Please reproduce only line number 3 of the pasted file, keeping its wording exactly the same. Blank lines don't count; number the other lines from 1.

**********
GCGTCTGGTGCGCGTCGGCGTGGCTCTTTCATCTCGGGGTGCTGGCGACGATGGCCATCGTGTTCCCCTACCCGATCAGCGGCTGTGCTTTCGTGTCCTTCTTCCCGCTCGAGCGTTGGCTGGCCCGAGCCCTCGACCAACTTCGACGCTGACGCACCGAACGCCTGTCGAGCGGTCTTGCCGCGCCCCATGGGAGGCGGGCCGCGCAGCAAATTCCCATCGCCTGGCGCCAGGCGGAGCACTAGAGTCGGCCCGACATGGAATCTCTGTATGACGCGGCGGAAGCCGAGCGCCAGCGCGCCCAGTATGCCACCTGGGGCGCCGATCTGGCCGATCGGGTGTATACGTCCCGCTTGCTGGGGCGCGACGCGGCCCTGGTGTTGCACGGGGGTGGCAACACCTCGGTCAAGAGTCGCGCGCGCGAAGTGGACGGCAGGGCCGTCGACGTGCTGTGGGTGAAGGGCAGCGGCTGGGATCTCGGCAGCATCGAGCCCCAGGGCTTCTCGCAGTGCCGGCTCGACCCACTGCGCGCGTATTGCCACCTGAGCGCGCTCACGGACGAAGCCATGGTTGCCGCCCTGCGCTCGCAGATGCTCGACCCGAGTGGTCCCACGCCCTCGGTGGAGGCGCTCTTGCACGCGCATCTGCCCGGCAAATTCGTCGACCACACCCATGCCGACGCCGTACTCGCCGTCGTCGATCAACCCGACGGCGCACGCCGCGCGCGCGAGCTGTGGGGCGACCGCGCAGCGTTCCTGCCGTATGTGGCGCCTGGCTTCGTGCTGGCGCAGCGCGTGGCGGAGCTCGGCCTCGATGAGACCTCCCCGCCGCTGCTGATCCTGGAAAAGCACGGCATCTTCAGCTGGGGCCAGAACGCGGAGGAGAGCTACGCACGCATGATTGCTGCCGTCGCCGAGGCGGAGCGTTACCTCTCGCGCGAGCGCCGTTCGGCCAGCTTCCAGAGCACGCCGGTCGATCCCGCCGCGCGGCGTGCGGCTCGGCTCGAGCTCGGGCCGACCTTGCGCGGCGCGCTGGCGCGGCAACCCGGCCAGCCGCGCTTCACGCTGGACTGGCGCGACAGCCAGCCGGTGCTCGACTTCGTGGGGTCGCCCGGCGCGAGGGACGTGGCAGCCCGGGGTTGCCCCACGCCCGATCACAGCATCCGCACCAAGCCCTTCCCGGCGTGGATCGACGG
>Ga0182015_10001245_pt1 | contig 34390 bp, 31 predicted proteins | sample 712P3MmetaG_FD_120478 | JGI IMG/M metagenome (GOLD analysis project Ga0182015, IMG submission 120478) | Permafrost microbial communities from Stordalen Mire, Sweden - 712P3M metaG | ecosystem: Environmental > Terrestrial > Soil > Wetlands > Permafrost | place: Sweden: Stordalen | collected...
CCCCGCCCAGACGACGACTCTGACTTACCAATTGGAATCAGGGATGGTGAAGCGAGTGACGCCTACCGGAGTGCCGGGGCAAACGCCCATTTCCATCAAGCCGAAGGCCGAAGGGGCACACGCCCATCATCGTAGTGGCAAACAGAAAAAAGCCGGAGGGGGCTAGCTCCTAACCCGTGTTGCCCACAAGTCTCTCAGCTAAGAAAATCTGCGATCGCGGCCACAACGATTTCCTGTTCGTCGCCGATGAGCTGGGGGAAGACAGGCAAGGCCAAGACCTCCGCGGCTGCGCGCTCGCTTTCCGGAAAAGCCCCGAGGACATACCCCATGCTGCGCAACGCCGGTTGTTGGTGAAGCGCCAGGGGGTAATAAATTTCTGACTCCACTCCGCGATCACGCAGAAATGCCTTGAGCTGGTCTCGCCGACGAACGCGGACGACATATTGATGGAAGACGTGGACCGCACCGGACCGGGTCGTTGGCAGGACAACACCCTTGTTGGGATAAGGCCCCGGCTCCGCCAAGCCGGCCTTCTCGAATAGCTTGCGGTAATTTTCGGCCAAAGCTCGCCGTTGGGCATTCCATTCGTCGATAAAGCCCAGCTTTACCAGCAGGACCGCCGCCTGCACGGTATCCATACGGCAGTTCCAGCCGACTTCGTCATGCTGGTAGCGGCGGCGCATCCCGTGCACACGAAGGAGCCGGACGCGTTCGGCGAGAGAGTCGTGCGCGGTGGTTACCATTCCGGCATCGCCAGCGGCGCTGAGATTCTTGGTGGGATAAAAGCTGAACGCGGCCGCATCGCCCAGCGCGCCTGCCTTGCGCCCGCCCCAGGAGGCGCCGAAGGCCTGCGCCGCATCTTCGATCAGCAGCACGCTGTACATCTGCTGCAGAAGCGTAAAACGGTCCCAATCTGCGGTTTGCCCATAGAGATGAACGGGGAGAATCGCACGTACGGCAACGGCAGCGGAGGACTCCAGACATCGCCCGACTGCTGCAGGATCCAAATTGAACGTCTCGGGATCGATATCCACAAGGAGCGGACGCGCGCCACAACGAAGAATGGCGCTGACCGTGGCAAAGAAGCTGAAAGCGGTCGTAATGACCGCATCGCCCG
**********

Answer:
CCCCGCCCAGACGACGACTCTGACTTACCAATTGGAATCAGGGATGGTGAAGCGAGTGACGCCTACCGGAGTGCCGGGGCAAACGCCCATTTCCATCAAGCCGAAGGCCGAAGGGGCACACGCCCATCATCGTAGTGGCAAACAGAAAAAAGCCGGAGGGGGCTAGCTCCTAACCCGTGTTGCCCACAAGTCTCTCAGCTAAGAAAATCTGCGATCGCGGCCACAACGATTTCCTGTTCGTCGCCGATGAGCTGGGGGAAGACAGGCAAGGCCAAGACCTCCGCGGCTGCGCGCTCGCTTTCCGGAAAAGCCCCGAGGACATACCCCATGCTGCGCAACGCCGGTTGTTGGTGAAGCGCCAGGGGGTAATAAATTTCTGACTCCACTCCGCGATCACGCAGAAATGCCTTGAGCTGGTCTCGCCGACGAACGCGGACGACATATTGATGGAAGACGTGGACCGCACCGGACCGGGTCGTTGGCAGGACAACACCCTTGTTGGGATAAGGCCCCGGCTCCGCCAAGCCGGCCTTCTCGAATAGCTTGCGGTAATTTTCGGCCAAAGCTCGCCGTTGGGCATTCCATTCGTCGATAAAGCCCAGCTTTACCAGCAGGACCGCCGCCTGCACGGTATCCATACGGCAGTTCCAGCCGACTTCGTCATGCTGGTAGCGGCGGCGCATCCCGTGCACACGAAGGAGCCGGACGCGTTCGGCGAGAGAGTCGTGCGCGGTGGTTACCATTCCGGCATCGCCAGCGGCGCTGAGATTCTTGGTGGGATAAAAGCTGAACGCGGCCGCATCGCCCAGCGCGCCTGCCTTGCGCCCGCCCCAGGAGGCGCCGAAGGCCTGCGCCGCATCTTCGATCAGCAGCACGCTGTACATCTGCTGCAGAAGCGTAAAACGGTCCCAATCTGCGGTTTGCCCATAGAGATGAACGGGGAGAATCGCACGTACGGCAACGGCAGCGGAGGACTCCAGACATCGCCCGACTGCTGCAGGATCCAAATTGAACGTCTCGGGATCGATATCCACAAGGAGCGGACGCGCGCCACAACGAAGAATGGCGCTGACCGTGGCAAAGAAGCTGAAAGCGGTCGTAATGACCGCATCGCCCG